Wednesday, 9 November 2011

How Forgiving Are You?

The basic building block of any romance novel is – first the conflict, then the happy ever after. In other words, the pain before the gain. We take great pleasure in torturing our characters, making them sweat blood and tears for their happy ending. After all, the higher the stakes, the more emotionally satisfying letting them find their happiness will be.

In pursuit of this goal and in interacting with writers of other genres, I've come across a broad spectrum of “manoeuvrability” within books. There are the very obvious no-nos like infidelity (even though some writers have successfully tackled this subject), physical abuse and even sometimes emotional abuse (not to be confused with blackmail plots). There are also the secret babies which some people feel strongly about i.e. why the heroine almost always decides to keep the baby a secret. I know a particular reviewer who absolutely detests marriages of convenience and another who won't touch a revenge book.

But I’m more interested in the subjects that straddle the line and what you're willing to tolerate in any book. Nobody likes an ass-y hero. But what if your hero is behaving like an ass for a reason? What if your heroine is a complete bitch but is hiding a sensitive heart? In my latest new-to-me author, Nalini Singh's books, the male characters literally rip apart anyone who dares to harm their mates.

So, does a hero’s raised voice make you flinch? Does the sight of a heroine’s tears make you want to close the book? I must admit I read a book once where the heroine did nothing but cry from beginning to end and although the story was engaging enough, I had to "take a break" every time she let the waterworks loose because it was such a downer for me. On the other hand, I've read a historical where the heroine was being particularly hysterical and the hero slaps her back to her senses. Funnily, that didn't make me flinch because she needed that slap!

So, while the phrase "it's all in the execution" plays a part here, I'm curious to know, how much room will you give or forgive the characters in a book, and at what point do you write them off completely? Will you allow a heroine to slap a hero but absolutely detest a hero who shakes a heroine by the shoulders to make her see sense?



  1. I can tolerate a lot. It depends entirely on the characters and how well the author has managed to communicate their motivation. Some are more difficult than others. Example, I have a hero who is afraid of his anger. So, of course, he must lose his temper and lose it with the heroine. I have to decide how far to take that without him being an A-hole to her. But he HAS to lose it because that's his character. And holding back on him because of I'm afraid of him being unsympathetic wouldn't be being true to his character.

    But I DO have pet peeves - the crying heroine (I don't mind tears but not ALL the time). The kick-ass heroine who is TOO kick-ass. Heroes I tend to forgive a lot but there's never any excuse for cruelty to the heroine without sufficient motivation. :-)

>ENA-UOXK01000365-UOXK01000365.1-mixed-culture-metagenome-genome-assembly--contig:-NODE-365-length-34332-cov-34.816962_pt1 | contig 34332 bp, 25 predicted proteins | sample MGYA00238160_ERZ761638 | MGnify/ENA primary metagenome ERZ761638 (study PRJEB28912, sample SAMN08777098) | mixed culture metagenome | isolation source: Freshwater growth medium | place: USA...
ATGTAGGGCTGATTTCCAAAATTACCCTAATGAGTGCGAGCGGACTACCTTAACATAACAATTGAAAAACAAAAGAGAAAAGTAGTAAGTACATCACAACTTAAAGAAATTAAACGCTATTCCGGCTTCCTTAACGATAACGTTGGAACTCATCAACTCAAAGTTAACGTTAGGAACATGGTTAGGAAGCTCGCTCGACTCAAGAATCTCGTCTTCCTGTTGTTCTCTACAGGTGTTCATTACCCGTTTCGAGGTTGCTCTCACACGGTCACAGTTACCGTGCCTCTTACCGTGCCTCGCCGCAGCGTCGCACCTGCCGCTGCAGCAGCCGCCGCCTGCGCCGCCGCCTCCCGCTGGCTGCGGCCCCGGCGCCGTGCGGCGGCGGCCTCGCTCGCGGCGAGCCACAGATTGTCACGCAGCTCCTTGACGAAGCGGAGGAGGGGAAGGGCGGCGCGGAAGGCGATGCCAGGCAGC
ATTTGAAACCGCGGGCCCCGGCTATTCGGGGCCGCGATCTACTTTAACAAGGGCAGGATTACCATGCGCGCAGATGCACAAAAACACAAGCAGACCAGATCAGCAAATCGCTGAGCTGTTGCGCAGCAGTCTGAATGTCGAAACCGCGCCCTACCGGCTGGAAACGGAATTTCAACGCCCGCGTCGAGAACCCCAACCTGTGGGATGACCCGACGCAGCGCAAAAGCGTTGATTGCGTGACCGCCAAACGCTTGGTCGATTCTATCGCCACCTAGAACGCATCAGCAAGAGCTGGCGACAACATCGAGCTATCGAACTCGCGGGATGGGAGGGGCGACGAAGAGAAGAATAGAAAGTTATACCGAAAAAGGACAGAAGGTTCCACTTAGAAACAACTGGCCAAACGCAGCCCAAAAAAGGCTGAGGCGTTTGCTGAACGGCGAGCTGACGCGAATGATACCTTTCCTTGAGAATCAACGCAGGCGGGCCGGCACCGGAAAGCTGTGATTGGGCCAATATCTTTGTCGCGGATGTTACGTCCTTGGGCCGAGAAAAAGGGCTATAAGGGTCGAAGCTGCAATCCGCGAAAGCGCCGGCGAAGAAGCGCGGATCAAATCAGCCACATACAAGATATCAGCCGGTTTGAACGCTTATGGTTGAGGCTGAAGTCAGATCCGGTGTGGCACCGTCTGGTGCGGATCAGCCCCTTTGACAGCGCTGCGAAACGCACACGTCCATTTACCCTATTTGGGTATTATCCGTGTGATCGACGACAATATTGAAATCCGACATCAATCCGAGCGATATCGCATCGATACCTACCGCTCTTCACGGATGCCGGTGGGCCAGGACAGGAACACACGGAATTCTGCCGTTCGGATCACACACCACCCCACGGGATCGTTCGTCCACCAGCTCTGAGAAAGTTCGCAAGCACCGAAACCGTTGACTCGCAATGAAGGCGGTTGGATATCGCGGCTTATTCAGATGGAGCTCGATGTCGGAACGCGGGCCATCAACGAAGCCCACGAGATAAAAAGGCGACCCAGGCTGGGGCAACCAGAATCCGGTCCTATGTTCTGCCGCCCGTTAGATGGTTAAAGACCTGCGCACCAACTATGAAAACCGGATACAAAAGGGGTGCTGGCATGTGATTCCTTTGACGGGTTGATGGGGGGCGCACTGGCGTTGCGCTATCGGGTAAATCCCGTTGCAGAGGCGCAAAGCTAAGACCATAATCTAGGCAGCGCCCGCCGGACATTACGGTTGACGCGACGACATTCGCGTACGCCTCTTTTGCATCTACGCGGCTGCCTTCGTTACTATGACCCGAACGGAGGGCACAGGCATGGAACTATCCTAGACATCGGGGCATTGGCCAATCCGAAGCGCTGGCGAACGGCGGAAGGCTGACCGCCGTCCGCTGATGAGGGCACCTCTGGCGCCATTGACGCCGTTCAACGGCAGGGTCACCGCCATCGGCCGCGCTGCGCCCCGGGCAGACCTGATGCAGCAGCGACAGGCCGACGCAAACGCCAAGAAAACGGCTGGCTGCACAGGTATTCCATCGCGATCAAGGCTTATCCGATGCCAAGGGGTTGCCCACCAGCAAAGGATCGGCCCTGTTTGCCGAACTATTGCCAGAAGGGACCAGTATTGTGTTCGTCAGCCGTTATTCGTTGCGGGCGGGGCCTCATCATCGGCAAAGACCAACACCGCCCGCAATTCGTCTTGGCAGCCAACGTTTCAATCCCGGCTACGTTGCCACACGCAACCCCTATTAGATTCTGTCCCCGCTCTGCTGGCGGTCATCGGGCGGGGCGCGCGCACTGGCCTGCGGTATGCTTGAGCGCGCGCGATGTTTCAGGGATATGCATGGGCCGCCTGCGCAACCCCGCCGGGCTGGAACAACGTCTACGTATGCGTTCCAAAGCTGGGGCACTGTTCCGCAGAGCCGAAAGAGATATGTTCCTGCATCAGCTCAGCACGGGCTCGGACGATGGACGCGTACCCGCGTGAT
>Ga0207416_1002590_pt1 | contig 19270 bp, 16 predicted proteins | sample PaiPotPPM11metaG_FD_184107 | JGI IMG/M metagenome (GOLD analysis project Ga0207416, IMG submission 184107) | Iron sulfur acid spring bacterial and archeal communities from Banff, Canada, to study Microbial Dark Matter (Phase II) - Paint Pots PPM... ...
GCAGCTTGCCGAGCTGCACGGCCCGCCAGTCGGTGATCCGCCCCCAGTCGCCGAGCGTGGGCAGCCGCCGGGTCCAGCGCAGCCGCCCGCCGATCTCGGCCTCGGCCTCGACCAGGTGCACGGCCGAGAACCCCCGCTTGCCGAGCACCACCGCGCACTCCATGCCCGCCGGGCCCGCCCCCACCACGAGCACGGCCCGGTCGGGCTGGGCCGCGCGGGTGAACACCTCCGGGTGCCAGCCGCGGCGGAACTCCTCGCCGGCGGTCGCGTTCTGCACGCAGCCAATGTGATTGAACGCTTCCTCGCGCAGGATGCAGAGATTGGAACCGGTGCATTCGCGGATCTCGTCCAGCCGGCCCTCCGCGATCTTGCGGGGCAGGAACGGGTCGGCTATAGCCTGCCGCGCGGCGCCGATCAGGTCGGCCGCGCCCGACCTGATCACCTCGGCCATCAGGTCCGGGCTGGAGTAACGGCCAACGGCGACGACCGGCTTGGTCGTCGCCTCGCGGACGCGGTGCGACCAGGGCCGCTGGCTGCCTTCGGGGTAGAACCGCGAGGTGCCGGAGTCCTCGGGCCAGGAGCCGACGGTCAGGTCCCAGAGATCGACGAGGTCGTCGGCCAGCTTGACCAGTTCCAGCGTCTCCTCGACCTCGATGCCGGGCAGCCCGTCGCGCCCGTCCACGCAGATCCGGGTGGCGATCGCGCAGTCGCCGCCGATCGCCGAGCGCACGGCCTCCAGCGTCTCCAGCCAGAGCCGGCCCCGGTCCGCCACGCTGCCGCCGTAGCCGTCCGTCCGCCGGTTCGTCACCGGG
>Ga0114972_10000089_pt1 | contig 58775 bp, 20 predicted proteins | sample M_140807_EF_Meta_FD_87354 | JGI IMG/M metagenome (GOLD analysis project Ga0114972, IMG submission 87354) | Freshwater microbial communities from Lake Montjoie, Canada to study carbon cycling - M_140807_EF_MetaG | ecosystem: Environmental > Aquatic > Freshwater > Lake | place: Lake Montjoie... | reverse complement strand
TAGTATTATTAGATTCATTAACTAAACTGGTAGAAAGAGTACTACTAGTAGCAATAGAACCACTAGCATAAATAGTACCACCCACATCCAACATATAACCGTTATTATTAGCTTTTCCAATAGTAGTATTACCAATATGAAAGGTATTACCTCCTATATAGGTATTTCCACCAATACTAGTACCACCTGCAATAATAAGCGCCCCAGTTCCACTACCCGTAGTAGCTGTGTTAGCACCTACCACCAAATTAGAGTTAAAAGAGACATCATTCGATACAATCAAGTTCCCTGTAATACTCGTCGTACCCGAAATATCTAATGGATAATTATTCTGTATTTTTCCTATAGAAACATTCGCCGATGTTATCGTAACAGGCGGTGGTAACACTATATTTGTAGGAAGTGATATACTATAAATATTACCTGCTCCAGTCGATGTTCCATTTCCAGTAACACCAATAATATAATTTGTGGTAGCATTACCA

2. What a fabulous example, Jackie! And very succinctly put. I'm also with you on forgiving heroes a lot but I guess it the "how far can you go" that interests me.

    Heh, yes, the crying thing was very off-putting, although I'm discovering heroes who tear up have a special place in my heart ;)

  3. I can handle a few tears here and there. Outright bawling puts me right off. Fighting tears I love, even if one or two sneak out and are battled back.

    Shrill, argumentative, and jumping to the wrong conclusions for retarded reasons will make me put down a book. Well, if I'm honest, it may make me put it through a wood chipper.

    I did put a book in time-out overnight on the back deck once because the author paid awesome attention to all the police procedure stuff in the book, and did not a scrap of research about her Sculptor Hero who was celebrated by the whole art world... for his realistic depictions of woodland critters. I'm an art girl. I'm an art history fanatic. I know that artists perfected realistic rendering of animals and people *thousands* of years ago. It's something every fine arts student is expected to be able to do... And not something that would set the art world ablaze. It's skill and a skill that can be taught to pretty much anyone who can hold a pencil or scrape a blob of clay. It's silly to get bent out of shape over, I know, but so much attention was paid to how police do this, or that, and then the artist is famous for sculpting Pottery Barn knick-knacks -- irritated the life out of me. A little research goes a long way, and ignoring something that plays a big role in your story... well it's insulting to people who do whatever it is you ignored. (I did eventually finish the book. It was about 2 years ago, but just thinking about it sets my teeth on edge now! I'm obviously insane.)